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Elizabeth Gaskell
Elizabeth Cleghorn Gaskell was born in London in 1810, but she spent her formative years in Cheshire, Stratford-upon-Avon and the north of England. In 1832 she married the Reverend William Gaskell, who became well known as the minister of the Unitarian Chapel in Manchester’s Cross Street. As well... show more



Elizabeth Cleghorn Gaskell was born in London in 1810, but she spent her formative years in Cheshire, Stratford-upon-Avon and the north of England. In 1832 she married the Reverend William Gaskell, who became well known as the minister of the Unitarian Chapel in Manchester’s Cross Street. As well as leading a busy domestic life as minister’s wife and mother of four daughters, she worked among the poor, traveled frequently and wrote. Mary Barton (1848) was her first success.

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A Scottish-Canadian Blethering On About Books
I'm sure I'm not saying anything very original when I write that the principal virtue of Mrs. Gaskell's Life of her friend Charlotte Bronte is the immediacy, both chronological and, to a degree, personal, between the life and the writing of the life; while, on the other hand, the principal drawback ...
Portable Magic
Portable Magic rated it 11 months ago
The first part of this short novel is a sweet story about a naive young woman who all the menfolks agree is pretty but a little too brainy to make an attractive mate. After all, what man wants a wife who is better read, knows more languages, and asks business, engineering, and farming questions? Plu...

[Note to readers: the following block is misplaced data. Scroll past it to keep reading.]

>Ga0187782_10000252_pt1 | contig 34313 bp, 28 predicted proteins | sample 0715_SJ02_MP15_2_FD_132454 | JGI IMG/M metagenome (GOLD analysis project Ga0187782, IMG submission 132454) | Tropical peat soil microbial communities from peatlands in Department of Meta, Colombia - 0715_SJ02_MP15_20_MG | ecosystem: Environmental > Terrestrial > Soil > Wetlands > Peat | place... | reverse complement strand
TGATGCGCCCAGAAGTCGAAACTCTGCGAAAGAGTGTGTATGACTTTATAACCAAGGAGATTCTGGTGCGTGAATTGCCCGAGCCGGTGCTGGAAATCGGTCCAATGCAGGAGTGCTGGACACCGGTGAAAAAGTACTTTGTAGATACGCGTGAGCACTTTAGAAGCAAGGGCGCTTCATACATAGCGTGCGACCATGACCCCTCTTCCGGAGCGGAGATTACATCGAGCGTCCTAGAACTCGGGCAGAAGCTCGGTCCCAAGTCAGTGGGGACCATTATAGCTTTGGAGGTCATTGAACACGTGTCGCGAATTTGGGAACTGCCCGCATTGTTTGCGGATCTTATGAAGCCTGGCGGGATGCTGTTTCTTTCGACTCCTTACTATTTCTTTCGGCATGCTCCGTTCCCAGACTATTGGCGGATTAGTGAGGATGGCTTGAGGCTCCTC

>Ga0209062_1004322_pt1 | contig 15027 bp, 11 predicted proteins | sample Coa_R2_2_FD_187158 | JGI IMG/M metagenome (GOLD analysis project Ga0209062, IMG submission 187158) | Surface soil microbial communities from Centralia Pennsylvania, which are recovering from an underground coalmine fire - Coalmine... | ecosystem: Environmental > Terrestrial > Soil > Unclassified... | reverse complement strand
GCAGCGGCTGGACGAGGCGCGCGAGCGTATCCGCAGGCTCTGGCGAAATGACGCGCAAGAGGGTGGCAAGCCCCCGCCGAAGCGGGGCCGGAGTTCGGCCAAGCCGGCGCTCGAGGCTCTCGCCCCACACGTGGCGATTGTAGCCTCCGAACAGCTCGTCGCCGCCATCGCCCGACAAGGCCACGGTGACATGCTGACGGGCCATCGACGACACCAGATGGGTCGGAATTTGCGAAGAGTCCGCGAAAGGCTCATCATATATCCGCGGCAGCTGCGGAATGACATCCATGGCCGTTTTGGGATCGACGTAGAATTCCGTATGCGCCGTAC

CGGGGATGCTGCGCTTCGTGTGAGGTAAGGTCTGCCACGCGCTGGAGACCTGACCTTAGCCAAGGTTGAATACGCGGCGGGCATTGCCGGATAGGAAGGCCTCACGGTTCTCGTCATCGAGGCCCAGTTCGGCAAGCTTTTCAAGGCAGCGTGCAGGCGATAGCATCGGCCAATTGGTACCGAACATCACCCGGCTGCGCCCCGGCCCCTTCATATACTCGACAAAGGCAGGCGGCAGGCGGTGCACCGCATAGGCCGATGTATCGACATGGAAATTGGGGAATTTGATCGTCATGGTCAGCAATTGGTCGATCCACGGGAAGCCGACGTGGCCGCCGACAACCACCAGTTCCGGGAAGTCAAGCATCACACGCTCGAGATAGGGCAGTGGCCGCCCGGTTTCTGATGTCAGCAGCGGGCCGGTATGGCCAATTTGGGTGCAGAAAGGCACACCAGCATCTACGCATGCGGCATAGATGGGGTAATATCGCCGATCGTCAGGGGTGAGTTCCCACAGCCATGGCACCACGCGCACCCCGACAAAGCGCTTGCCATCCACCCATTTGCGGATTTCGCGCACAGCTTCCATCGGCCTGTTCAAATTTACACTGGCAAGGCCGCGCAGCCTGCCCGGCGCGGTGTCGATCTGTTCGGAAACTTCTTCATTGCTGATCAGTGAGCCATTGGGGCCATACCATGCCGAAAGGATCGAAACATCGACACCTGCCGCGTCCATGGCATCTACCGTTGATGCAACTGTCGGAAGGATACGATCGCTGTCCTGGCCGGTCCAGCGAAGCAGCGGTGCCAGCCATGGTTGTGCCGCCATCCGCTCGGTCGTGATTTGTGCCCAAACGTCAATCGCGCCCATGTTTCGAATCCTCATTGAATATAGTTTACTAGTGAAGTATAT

Moonlight Reader
Moonlight Reader rated it 1 year ago
This was Elizabeth Gaskell's first book, and is the second book by her which I've read. It's really two books in one - the first, concentrating on John Barton (father of the titular Mary Barton) is a screed about structural inequality and capital versus labor, and the second, a literal courtroom dra...
Words of a Bibliophile
Words of a Bibliophile rated it 2 years ago
I thought this was a solid three-star material at first but I enjoyed this little book more than I thought I would, so four stars it is. Although there are certain story lines and themes carried throughout the novel, it moves from one topic to another in each chapter in a slice-of-life manner and mi...
The better to see you, my dear
The better to see you, my dear rated it 2 years ago
How to tag this. Know this though: if you expect a romance... well, there is romance, but it's not really the meat of the story. More like a sprinkled seasoning to give the excuse, and a happy ending I guess. What this is about is industrialization, the theme for most characters was the failure ...
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